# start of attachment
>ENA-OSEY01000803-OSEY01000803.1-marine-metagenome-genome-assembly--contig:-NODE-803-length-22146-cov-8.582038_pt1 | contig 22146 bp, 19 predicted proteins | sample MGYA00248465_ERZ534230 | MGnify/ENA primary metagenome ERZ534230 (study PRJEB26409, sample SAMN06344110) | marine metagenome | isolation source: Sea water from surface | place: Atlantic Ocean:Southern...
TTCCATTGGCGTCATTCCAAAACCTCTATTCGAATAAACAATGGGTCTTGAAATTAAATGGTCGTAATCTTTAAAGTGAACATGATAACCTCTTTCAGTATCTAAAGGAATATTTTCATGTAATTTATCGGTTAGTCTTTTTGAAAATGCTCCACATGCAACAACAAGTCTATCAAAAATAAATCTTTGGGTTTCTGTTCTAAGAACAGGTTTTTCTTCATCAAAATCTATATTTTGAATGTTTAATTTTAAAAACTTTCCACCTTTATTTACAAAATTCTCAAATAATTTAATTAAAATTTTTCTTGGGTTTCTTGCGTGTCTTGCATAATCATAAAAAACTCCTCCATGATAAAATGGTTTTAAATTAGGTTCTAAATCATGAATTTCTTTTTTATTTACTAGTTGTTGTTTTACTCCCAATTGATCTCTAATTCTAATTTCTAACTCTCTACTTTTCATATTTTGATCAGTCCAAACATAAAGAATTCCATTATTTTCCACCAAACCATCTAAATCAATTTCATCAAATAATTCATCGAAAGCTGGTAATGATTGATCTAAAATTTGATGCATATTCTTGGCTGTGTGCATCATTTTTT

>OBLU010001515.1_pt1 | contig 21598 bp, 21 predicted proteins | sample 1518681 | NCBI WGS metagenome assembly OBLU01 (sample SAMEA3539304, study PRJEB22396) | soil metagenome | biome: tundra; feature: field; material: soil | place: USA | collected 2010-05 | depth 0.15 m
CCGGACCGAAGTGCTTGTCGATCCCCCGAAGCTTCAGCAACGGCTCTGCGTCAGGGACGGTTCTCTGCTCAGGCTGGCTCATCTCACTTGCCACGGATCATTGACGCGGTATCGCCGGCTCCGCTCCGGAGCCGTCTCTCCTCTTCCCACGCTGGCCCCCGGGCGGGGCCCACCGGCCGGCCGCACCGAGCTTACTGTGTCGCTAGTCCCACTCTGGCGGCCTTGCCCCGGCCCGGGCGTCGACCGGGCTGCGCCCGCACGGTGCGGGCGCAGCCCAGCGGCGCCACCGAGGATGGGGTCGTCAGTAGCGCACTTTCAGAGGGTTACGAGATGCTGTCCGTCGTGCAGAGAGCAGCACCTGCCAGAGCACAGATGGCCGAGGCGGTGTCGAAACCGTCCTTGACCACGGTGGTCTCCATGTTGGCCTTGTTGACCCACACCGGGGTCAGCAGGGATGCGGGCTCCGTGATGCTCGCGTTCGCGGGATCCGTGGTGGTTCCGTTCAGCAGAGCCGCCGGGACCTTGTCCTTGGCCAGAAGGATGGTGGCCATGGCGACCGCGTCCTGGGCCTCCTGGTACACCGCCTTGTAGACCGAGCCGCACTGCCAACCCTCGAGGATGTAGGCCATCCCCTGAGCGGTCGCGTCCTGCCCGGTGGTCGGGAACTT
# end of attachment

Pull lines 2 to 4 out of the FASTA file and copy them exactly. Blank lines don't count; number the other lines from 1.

TTCCATTGGCGTCATTCCAAAACCTCTATTCGAATAAACAATGGGTCTTGAAATTAAATGGTCGTAATCTTTAAAGTGAACATGATAACCTCTTTCAGTATCTAAAGGAATATTTTCATGTAATTTATCGGTTAGTCTTTTTGAAAATGCTCCACATGCAACAACAAGTCTATCAAAAATAAATCTTTGGGTTTCTGTTCTAAGAACAGGTTTTTCTTCATCAAAATCTATATTTTGAATGTTTAATTTTAAAAACTTTCCACCTTTATTTACAAAATTCTCAAATAATTTAATTAAAATTTTTCTTGGGTTTCTTGCGTGTCTTGCATAATCATAAAAAACTCCTCCATGATAAAATGGTTTTAAATTAGGTTCTAAATCATGAATTTCTTTTTTATTTACTAGTTGTTGTTTTACTCCCAATTGATCTCTAATTCTAATTTCTAACTCTCTACTTTTCATATTTTGATCAGTCCAAACATAAAGAATTCCATTATTTTCCACCAAACCATCTAAATCAATTTCATCAAATAATTCATCGAAAGCTGGTAATGATTGATCTAAAATTTGATGCATATTCTTGGCTGTGTGCATCATTTTTT

>OBLU010001515.1_pt1 | contig 21598 bp, 21 predicted proteins | sample 1518681 | NCBI WGS metagenome assembly OBLU01 (sample SAMEA3539304, study PRJEB22396) | soil metagenome | biome: tundra; feature: field; material: soil | place: USA | collected 2010-05 | depth 0.15 m
CCGGACCGAAGTGCTTGTCGATCCCCCGAAGCTTCAGCAACGGCTCTGCGTCAGGGACGGTTCTCTGCTCAGGCTGGCTCATCTCACTTGCCACGGATCATTGACGCGGTATCGCCGGCTCCGCTCCGGAGCCGTCTCTCCTCTTCCCACGCTGGCCCCCGGGCGGGGCCCACCGGCCGGCCGCACCGAGCTTACTGTGTCGCTAGTCCCACTCTGGCGGCCTTGCCCCGGCCCGGGCGTCGACCGGGCTGCGCCCGCACGGTGCGGGCGCAGCCCAGCGGCGCCACCGAGGATGGGGTCGTCAGTAGCGCACTTTCAGAGGGTTACGAGATGCTGTCCGTCGTGCAGAGAGCAGCACCTGCCAGAGCACAGATGGCCGAGGCGGTGTCGAAACCGTCCTTGACCACGGTGGTCTCCATGTTGGCCTTGTTGACCCACACCGGGGTCAGCAGGGATGCGGGCTCCGTGATGCTCGCGTTCGCGGGATCCGTGGTGGTTCCGTTCAGCAGAGCCGCCGGGACCTTGTCCTTGGCCAGAAGGATGGTGGCCATGGCGACCGCGTCCTGGGCCTCCTGGTACACCGCCTTGTAGACCGAGCCGCACTGCCAACCCTCGAGGATGTAGGCCATCCCCTGAGCGGTCGCGTCCTGCCCGGTGGTCGGGAACTT